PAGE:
This is a screening test to detect various substances in the urine that chemically react with an indicator metallic dye called cupric sulfate. The most common reducing substances examined include glucose or galactose.
Endocrine glands produce and secrete hormones into the blood or lymph systems. These glands include the thyroid, parathyroid, , pineal, pituitary, adrenal, islands of Langerhans in the pancreas, and the gonads ( and ovaries). The effects of these hormones may affect one organ or tissue, or the entire body.
Diabetes risk factors
Diabetes is a life-long disease marked by high levels of sugar in the blood. It can be caused by too little insulin (a hormone produced by the pancreas to regulate blood sugar), resistance to insulin, or both.
Gestational diabetes is a intolerance of variable severity that starts or is first recognized during pregnancy.
Nephrogenic diabetes insipidus is a disorder characterized by the passage of large volumes of urine due to a defect of the kidney tubules. See also .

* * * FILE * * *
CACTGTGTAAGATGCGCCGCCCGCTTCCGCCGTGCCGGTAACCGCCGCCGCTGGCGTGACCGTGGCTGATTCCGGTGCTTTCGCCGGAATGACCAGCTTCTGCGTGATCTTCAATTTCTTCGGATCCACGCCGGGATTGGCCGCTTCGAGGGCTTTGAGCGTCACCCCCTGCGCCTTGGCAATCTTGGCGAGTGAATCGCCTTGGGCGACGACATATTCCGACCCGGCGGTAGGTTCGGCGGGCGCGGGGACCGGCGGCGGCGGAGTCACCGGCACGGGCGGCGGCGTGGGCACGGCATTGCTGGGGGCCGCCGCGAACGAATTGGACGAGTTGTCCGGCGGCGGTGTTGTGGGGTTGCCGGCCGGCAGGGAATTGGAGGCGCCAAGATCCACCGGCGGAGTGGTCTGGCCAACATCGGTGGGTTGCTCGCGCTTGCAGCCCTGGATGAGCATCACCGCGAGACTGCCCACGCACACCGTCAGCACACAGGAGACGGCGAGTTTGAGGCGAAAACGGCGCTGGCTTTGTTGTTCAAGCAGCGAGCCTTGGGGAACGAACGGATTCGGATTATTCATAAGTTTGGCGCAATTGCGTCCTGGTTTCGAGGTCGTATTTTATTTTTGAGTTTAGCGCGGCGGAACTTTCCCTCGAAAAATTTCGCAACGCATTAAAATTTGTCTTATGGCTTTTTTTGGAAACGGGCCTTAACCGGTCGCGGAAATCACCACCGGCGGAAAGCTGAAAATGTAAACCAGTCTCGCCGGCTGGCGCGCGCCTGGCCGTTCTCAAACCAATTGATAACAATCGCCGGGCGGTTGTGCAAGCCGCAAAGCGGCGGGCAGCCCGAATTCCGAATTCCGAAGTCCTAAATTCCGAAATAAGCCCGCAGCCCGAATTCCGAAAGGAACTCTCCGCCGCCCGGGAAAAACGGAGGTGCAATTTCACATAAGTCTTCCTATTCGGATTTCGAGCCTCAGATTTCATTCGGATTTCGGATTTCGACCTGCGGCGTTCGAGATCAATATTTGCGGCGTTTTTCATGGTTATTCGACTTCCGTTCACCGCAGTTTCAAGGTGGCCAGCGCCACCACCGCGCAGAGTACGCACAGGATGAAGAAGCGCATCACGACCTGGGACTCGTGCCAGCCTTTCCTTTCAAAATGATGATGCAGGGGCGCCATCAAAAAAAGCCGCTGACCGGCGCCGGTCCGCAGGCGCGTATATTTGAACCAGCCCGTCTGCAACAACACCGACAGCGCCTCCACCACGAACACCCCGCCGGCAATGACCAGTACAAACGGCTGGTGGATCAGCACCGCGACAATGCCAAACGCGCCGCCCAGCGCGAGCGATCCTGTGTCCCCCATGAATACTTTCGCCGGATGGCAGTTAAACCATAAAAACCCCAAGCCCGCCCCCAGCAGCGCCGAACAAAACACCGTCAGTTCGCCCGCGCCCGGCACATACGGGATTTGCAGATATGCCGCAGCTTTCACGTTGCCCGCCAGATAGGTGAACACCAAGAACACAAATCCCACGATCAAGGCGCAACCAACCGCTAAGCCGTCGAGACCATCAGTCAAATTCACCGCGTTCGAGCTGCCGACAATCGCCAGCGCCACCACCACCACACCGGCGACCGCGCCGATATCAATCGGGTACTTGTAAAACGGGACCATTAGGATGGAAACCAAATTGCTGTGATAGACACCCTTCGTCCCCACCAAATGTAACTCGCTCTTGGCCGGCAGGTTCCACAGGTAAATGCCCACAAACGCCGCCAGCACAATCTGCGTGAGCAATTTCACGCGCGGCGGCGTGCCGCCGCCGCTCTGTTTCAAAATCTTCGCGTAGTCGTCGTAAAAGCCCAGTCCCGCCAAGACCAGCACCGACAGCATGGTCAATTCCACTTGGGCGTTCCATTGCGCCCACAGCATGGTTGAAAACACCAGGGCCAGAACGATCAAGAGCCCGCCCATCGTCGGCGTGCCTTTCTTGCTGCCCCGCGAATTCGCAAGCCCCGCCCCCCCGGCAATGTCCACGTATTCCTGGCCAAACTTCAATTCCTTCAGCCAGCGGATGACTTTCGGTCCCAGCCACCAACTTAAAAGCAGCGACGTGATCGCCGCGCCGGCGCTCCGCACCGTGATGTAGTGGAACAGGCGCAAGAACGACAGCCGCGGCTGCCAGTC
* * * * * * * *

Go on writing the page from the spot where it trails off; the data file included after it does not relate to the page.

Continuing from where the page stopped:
Congenital nephrogenic diabetes insipidus is a water losing condition caused by the kidneys that is present from birth. See .
A condition marked by extreme and excessive urine output caused by a deficiency of a hormone () that normally would limit the amount of urine made. See also .
Lipid disorders are when you have excess fatty substances in your blood. These substances include cholesterol, triglycerides, and lipoproteins. Lipid disorders are an important risk factor in developing and .
Familial hypertriglyceridemia is a common inherited disorder in which the concentration of very low density lipoprotein () is elevated in the plasma. This leads to increased risk of heart disease, obesity, and pancreatitis.
An insulinoma is a usually of the insulin-secreting cells of the pancreas.
Diabetes insipidus is caused by the inability of the kidneys to conserve water, which leads to frequent urination and pronounced thirst.
Type 2 diabetes
Hypoglycemia is when the levels of a sugar called glucose are too low in the blood. This can be caused by the medication used to treat diabetes.
Type 1 diabetes is a chronic (lifelong) disease that occurs when the pancreas produces too little insulin to regulate blood sugar levels appropriately.